Negative emotions can sabotage everyday productivity and quality of life. Employees distracted by fear, anger, depression, or anxiety may simply go through the motions with little enthusiasm and make critical errors they normally wouldn't make. They might also suffer from destructive relationships with bosses and coworkers.
Emotional stress can distance you from your loved ones and friends in many ways. Physically, it can reduce sexual desire and performance, interfering with intimate relationships. Psychologically, your emotional burden may make you feel irritable, anxious, or in need of isolation. These effects can make you distance yourself from others.
The Good News: Positive Emotions Support Good Health
After all the bad news about negative emotions and human health, you'll feel better knowing that positive emotions have opposite effects. Studies have shown that people who feel happy and engaged in their everyday lives enjoy a 20 percent lower risk of heart disease than those who lack that emotional vitality. Additional research has linked positive emotions and attitudes to better weight control, more stable blood sugar, lower blood pressure, and increased longevity.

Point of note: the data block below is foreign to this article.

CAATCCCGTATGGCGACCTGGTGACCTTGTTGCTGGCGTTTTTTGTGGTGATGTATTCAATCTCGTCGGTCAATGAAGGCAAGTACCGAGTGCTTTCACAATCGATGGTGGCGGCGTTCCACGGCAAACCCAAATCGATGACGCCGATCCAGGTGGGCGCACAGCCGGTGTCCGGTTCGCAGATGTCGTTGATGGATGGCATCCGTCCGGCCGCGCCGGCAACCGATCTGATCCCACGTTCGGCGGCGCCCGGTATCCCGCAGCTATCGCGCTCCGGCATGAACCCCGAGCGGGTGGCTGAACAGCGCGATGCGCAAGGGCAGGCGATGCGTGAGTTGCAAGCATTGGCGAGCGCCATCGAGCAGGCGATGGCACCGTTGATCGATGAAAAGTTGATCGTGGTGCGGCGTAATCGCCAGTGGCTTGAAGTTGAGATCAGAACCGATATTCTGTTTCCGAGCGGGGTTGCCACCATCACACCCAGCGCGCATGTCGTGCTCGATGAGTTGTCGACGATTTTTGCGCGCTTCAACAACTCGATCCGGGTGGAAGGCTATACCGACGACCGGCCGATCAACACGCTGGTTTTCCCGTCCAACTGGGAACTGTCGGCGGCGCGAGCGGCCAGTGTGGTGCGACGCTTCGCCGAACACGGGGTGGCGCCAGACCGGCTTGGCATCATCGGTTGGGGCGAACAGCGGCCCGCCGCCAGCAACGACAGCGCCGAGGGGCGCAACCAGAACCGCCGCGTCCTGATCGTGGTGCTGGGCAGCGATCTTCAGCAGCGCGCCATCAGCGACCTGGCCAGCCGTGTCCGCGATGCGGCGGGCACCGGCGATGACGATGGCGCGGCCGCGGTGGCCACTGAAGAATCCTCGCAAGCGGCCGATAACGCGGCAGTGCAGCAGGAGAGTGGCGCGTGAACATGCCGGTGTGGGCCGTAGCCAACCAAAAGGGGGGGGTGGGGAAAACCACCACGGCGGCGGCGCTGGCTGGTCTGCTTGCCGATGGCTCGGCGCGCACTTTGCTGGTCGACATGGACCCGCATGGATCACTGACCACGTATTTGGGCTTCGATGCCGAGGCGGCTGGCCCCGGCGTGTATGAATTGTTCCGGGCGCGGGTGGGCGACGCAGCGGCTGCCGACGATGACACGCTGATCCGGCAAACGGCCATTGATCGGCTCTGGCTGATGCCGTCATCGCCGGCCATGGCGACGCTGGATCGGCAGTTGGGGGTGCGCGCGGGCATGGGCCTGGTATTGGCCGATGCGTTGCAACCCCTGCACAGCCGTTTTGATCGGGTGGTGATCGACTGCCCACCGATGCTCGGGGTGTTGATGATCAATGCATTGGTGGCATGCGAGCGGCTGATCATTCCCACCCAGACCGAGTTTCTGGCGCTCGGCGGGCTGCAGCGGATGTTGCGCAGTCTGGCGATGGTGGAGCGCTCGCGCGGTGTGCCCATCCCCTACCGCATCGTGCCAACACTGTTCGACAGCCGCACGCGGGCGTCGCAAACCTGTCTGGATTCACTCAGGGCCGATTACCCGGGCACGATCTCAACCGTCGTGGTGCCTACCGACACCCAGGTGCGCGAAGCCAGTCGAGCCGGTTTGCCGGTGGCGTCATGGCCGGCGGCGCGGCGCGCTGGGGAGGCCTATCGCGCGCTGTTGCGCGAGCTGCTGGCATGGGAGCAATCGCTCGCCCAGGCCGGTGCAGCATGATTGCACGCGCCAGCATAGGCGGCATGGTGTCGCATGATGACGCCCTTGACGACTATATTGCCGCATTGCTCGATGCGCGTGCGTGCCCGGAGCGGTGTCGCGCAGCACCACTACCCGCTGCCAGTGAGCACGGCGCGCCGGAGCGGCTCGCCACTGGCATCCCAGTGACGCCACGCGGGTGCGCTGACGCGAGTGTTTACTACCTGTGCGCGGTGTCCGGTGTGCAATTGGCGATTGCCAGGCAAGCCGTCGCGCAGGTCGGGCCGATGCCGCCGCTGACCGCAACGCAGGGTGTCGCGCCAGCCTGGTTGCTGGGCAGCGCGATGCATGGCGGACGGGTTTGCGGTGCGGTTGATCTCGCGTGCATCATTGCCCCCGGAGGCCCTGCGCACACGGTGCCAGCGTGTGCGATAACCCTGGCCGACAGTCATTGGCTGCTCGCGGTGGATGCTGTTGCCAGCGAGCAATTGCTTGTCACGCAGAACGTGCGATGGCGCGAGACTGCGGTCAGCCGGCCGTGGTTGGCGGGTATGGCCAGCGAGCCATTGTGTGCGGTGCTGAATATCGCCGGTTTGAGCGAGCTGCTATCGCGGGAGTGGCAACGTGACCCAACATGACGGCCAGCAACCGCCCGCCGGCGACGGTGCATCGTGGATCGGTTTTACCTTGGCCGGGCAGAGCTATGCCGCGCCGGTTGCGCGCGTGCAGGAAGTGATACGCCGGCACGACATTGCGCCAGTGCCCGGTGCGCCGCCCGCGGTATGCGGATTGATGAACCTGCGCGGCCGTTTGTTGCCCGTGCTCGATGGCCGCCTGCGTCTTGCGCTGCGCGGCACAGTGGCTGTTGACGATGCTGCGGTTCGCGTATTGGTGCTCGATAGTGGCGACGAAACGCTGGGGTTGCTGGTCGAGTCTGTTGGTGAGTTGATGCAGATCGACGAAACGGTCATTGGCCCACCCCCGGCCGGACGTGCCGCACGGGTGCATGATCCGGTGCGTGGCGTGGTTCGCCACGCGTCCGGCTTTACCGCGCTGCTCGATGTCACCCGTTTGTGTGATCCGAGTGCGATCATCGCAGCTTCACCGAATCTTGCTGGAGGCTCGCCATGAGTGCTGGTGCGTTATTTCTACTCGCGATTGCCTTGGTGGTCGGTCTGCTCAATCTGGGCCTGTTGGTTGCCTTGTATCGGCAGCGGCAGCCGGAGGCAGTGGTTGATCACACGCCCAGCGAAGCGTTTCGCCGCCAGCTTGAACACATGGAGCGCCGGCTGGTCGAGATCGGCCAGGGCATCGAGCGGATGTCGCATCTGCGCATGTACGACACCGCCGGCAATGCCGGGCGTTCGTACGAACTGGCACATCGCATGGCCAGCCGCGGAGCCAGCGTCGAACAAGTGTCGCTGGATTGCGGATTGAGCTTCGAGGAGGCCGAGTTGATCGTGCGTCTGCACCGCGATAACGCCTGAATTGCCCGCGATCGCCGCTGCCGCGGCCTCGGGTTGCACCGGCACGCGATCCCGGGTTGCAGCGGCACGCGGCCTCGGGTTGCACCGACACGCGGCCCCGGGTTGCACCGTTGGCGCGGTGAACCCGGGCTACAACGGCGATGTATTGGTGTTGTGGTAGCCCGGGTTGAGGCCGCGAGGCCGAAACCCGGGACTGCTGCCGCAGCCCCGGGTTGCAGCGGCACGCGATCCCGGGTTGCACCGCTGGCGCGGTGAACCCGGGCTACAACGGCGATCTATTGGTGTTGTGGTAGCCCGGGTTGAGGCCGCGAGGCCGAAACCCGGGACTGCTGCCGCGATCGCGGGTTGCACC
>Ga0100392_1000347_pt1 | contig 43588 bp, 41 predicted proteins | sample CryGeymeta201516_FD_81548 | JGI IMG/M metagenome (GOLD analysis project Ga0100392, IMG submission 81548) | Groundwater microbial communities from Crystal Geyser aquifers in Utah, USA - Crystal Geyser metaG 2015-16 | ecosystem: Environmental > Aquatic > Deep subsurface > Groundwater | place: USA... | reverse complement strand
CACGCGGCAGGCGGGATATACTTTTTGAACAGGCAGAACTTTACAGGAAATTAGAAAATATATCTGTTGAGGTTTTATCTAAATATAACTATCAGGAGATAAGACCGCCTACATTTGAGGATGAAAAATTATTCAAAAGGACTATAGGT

Scientists admit they don't understand all the underlying mechanisms that make positive emotions good for human health. However, they believe it may have something to do with a particular part of the brain called the ventral striatum, which produces feelings of well-being while suppressing stress hormones. In any case, it only makes sense that focusing on positive emotions could take your mind off the negative ones, freeing you from the resulting health complications.
How to Improve Your Emotional Wellness
Now that you've seen how emotions affect your health, you understand the importance of gaining control over your responses to them. Consider the following mood-boosting strategies.
Meditation can help you gain firmer control over your reactions to different emotions. You can learn to note the thoughts and feelings as they occur, allowing them to pass without reacting. Other techniques to manage your mood and relax your body include exercises to control your breathing and gentle stretches to loosen tight muscles.
What you eat affects every aspect of your health, including your mind and mood. Foods that may enhance your positive outlook include fatty fish, bananas, fermented foods, dark chocolate, berries, oats, beans, and coffee. As you grow emotionally healthier, you may also give up binge eating, junk food sessions, and other unhealthy eating habits spurred by negative feelings. Good nutrition can even help with other health issues that make you feel anxious or depressed.
Social and Professional Support
Life feels more manageable when you know you can turn to someone for emotional support and understanding. Reach out to loved ones, your social circles, or a licensed therapist to help you cope with difficult emotions. Even technology can provide some welcome support in the form of apps that track your efforts and results.